How to Keep Your Home Cool Without Going Broke

How to Keep Your Home Cool Without Going Broke


Stay cool all summer long.

Utility bills in the winter and summer are at its highest whenever weather extremes hit. When it is too cold, you’ll be turning up the thermostat to put your furnace to work. Your central air-conditioning gets a work out as you push the thermostat down. In any case, you’ll face a much larger utility bill following a prolonged cold snap or heat wave.

Skyrocketing Electricity Rates

Summer has its own challenges as most homes rely on electricity instead of heating oil or natural gas as is customary in colder months. In some locales, electricity rates have skyrocketed and will be shocking unprepared homeowners as they receive their bills in the coming months. You can stay cool this summer without going broke by means implementing one or more of the following tips:

1. Set it at 78 — If you’re at home and need cooling, 78 degrees Fahrenheit should be a comfortable setting. Raise it 80 degrees and above when you are out of the house for many hours such as at work all day advises the U.S. Department of Energy. [1]

2. Close up your house — With temperatures at 72 degrees, you’ll be opening windows and letting in fresh air and sunshine. Ah, spring! Come the first heat wave and you’ll be locking down your fortress. That’s not a bad idea too as heat and light can drive up interior temperatures, putting pressure on your a/c system to work hard. If you have shades or blends, close them up. If you need to shop for new shades or blind, choose white as this color does the best job of reflecting light. [2]

3. Use ceiling fans — When combined with central air, ceiling fans can move cool air around and keep your house cooler. Instead of having the a/c set at 78, you may find 80 degrees to be sufficient for your needs.

4. Turn off unneeded lights — Lights consume energy and emit heat. Only turn lights on that are absolutely needed and keep light fixtures away from the thermostat as the heat from a lamp can push up the temperature, making your a/c “think” it needs to kick on.

5. Turn down your water heater — In winter months, your water heater can benefit from a higher setting. In summer months, the opposite is true. Everyone is taking shorter and cooler showers anyway; drop the thermostat to 115 degrees and you’ll have enough heat to handle the dishwasher and washing machine.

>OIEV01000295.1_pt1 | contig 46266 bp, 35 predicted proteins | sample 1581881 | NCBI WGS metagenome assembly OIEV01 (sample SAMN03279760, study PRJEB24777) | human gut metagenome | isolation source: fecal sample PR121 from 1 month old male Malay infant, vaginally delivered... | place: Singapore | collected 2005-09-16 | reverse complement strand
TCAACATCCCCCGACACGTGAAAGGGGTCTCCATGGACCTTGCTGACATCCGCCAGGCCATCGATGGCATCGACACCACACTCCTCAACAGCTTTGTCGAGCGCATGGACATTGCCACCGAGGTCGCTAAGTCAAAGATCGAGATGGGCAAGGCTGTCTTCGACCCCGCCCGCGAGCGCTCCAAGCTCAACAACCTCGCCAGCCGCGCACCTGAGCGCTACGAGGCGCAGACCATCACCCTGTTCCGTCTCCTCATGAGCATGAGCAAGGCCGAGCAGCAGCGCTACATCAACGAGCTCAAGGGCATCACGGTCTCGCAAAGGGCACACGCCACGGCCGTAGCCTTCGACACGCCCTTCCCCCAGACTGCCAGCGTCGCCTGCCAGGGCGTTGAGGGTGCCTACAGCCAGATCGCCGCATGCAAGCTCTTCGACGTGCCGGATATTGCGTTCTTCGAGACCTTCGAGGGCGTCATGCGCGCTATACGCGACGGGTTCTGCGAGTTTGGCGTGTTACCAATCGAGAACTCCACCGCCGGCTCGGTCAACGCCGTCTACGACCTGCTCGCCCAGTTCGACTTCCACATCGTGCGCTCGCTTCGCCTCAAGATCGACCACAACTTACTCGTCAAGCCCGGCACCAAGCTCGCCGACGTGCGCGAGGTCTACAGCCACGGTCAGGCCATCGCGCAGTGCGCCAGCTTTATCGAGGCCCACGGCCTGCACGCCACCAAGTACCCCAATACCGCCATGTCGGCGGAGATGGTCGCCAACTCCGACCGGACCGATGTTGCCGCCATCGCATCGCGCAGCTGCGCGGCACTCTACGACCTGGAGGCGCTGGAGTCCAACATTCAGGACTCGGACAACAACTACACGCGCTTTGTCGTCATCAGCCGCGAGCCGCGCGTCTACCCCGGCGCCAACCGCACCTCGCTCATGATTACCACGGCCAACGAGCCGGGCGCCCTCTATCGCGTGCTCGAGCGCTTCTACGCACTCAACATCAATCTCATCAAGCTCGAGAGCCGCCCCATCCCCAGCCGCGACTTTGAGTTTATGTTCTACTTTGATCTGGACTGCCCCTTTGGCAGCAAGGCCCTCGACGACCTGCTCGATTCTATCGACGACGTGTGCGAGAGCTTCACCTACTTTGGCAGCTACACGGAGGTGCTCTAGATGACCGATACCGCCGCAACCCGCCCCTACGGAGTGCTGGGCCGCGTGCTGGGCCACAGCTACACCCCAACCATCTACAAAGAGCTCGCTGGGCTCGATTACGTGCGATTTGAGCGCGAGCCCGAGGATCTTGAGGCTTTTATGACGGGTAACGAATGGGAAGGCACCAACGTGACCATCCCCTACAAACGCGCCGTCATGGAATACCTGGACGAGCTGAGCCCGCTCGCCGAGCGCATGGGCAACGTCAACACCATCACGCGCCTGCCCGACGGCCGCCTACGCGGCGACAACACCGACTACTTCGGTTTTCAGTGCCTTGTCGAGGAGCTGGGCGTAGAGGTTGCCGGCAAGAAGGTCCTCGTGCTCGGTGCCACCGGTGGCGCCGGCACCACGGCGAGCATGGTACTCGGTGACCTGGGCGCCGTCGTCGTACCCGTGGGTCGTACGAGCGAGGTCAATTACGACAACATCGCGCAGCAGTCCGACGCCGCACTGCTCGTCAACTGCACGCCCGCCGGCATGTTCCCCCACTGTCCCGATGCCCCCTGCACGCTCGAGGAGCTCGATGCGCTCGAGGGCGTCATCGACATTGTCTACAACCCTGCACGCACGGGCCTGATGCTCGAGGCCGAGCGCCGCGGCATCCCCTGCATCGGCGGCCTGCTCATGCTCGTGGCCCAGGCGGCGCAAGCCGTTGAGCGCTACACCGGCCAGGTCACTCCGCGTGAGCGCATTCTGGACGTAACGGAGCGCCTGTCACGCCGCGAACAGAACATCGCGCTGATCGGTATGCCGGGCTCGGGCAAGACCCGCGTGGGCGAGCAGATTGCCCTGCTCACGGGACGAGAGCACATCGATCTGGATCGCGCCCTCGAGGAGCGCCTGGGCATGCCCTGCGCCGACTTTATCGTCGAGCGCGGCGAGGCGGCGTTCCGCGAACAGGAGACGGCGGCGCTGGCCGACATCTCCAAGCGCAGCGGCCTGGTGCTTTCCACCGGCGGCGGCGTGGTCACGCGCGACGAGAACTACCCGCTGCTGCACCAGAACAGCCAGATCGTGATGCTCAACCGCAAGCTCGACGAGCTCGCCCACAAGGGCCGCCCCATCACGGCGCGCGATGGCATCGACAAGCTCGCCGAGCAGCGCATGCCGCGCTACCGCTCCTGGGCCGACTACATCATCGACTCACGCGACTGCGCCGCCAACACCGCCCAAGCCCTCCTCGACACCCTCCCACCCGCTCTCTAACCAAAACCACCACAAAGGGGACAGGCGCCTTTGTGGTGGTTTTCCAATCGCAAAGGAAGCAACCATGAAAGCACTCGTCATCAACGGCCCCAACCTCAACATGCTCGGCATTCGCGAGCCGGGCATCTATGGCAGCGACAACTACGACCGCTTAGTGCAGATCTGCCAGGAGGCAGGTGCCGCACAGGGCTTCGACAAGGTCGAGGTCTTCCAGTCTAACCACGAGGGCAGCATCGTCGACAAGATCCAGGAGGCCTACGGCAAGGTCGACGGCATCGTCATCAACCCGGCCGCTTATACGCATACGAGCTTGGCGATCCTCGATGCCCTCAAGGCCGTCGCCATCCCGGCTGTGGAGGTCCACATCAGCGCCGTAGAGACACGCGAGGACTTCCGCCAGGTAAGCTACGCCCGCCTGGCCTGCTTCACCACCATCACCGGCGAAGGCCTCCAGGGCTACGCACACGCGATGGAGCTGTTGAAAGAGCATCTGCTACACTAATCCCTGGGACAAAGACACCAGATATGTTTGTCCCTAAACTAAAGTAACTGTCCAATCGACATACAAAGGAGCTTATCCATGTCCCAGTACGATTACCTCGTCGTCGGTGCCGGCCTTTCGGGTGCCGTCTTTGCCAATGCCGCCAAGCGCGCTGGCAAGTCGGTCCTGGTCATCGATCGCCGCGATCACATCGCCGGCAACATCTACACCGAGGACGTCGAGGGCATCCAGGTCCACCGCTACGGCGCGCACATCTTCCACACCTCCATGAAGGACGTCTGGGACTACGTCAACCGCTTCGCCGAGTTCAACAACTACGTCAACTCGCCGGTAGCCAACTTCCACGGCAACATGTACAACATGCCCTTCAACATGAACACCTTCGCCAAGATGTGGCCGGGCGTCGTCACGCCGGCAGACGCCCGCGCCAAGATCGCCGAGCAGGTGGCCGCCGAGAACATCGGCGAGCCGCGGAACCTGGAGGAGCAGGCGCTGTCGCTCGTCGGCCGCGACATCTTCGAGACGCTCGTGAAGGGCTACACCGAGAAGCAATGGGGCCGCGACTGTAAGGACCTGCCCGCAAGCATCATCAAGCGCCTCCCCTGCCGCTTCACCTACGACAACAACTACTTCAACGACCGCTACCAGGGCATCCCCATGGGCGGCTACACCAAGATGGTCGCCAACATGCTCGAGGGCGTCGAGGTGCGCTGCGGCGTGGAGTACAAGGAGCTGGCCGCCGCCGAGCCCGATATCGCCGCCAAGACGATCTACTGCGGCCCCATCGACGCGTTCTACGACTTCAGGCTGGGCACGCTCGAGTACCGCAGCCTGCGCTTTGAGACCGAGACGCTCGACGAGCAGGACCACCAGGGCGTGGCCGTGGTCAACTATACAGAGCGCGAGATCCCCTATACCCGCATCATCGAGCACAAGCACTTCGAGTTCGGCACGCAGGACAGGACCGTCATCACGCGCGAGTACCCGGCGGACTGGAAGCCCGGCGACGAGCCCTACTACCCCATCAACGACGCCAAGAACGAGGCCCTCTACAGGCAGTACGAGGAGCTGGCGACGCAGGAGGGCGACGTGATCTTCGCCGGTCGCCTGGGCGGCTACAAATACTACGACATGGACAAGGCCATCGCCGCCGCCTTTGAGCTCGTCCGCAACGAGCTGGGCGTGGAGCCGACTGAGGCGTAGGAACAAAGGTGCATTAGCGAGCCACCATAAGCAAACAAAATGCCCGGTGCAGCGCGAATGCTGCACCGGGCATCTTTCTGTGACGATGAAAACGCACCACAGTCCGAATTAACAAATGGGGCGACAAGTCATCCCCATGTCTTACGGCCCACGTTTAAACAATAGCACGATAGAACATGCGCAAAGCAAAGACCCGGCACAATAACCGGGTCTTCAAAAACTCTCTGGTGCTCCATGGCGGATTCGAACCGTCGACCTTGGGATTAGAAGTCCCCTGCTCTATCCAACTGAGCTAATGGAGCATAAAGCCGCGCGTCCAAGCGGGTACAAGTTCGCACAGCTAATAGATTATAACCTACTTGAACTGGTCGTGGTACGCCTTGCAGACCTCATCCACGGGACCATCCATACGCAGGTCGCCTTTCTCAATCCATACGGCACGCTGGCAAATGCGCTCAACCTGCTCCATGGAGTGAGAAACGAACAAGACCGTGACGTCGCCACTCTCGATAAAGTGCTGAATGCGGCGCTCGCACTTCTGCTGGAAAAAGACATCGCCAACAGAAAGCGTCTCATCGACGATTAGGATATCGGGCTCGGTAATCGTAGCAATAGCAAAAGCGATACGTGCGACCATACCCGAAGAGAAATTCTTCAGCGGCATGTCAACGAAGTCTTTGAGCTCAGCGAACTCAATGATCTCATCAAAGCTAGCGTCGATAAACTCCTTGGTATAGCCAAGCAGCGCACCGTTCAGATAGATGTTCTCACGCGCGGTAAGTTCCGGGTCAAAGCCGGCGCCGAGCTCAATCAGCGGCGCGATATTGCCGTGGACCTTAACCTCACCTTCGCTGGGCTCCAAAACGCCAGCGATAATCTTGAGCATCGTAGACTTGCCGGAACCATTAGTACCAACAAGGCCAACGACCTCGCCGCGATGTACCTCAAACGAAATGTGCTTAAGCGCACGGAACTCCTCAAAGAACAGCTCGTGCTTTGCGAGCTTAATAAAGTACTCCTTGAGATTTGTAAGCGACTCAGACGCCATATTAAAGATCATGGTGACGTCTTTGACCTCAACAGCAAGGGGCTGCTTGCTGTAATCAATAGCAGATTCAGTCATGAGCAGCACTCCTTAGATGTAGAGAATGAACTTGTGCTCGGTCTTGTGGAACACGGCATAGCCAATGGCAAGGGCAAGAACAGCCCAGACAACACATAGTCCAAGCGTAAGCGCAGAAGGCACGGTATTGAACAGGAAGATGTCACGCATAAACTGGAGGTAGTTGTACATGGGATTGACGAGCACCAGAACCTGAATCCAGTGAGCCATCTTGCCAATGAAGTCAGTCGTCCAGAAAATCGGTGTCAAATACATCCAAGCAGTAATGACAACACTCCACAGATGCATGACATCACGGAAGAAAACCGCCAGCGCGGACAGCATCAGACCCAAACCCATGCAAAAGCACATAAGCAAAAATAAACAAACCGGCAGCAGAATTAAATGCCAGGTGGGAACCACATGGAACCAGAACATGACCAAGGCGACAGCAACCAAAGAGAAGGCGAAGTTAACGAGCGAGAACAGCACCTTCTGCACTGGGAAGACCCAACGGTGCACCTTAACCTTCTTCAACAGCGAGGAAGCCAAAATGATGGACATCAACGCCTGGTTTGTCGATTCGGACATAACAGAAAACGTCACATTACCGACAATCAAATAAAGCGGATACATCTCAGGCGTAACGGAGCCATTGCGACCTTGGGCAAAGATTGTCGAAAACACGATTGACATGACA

6. Cold water wash — Did you know that most clothes can be properly cleaned in cold water? That’s right — it is the detergent that gets your shirts, socks, pants, towels and bed linens clean. Read care labels carefully and you’ll find that most clothes clean just fine in cold water. Importantly, these items might shrink if you use hot water and throw everything in a hot dryer.

7. Hang it up or out — Speaking of your clothes dryer, do you need to run it as often as you do? Dryers create heat and they can shrink clothes. Consider hanging what needs to dry on a clothes hangar or putting these items on a clothes line outside. You’ll consume less energy and clothes that smell “spring fresh” as the advertisers like to claim. [3]

Your Cooler Home

There are many other ways you can keep your home cool and save money too. Please see MSN’s “25 Cheap Ways to Keep Your House Cooler,” in the references section that follows. Put a few of these cooling ways in place and you’ll have manageable utility bills no matter how hot it gets this summer.


[1] U.S. Department of Energy: Thermostats and Control Systems

[2] MSN: 25 Cheap Ways to Keep Your House Cooler

[3]; Lessons in Laundry; October 12, 2009



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Categories: Energy Savings

About Author

Matthew C. Keegan

Matt Keegan is a freelance writer and editor as well as publisher of "Auto Trends Magazine", an online publication. Matt covers campus, consumer, business and financial topics on various websites and weblogs, and has been published in the "Houston Chronicle", "Sam's Club Magazine" and "Wisconsin Golfer".